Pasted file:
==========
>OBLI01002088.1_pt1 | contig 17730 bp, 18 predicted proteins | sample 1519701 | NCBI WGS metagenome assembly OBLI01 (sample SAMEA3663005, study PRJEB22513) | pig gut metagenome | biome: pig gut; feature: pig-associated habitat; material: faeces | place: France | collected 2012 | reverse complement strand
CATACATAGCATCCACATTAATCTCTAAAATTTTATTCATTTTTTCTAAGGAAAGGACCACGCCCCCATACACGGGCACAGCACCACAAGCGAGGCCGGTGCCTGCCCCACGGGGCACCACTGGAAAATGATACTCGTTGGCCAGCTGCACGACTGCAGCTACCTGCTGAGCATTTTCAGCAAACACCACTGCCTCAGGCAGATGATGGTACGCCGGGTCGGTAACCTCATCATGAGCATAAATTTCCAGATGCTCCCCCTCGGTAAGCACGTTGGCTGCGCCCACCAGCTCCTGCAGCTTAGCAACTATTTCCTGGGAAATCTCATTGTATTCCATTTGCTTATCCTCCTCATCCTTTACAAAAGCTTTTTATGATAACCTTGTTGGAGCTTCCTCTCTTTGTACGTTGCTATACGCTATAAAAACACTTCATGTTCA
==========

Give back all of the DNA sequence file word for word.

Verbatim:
>OBLI01002088.1_pt1 | contig 17730 bp, 18 predicted proteins | sample 1519701 | NCBI WGS metagenome assembly OBLI01 (sample SAMEA3663005, study PRJEB22513) | pig gut metagenome | biome: pig gut; feature: pig-associated habitat; material: faeces | place: France | collected 2012 | reverse complement strand
CATACATAGCATCCACATTAATCTCTAAAATTTTATTCATTTTTTCTAAGGAAAGGACCACGCCCCCATACACGGGCACAGCACCACAAGCGAGGCCGGTGCCTGCCCCACGGGGCACCACTGGAAAATGATACTCGTTGGCCAGCTGCACGACTGCAGCTACCTGCTGAGCATTTTCAGCAAACACCACTGCCTCAGGCAGATGATGGTACGCCGGGTCGGTAACCTCATCATGAGCATAAATTTCCAGATGCTCCCCCTCGGTAAGCACGTTGGCTGCGCCCACCAGCTCCTGCAGCTTAGCAACTATTTCCTGGGAAATCTCATTGTATTCCATTTGCTTATCCTCCTCATCCTTTACAAAAGCTTTTTATGATAACCTTGTTGGAGCTTCCTCTCTTTGTACGTTGCTATACGCTATAAAAACACTTCATGTTCA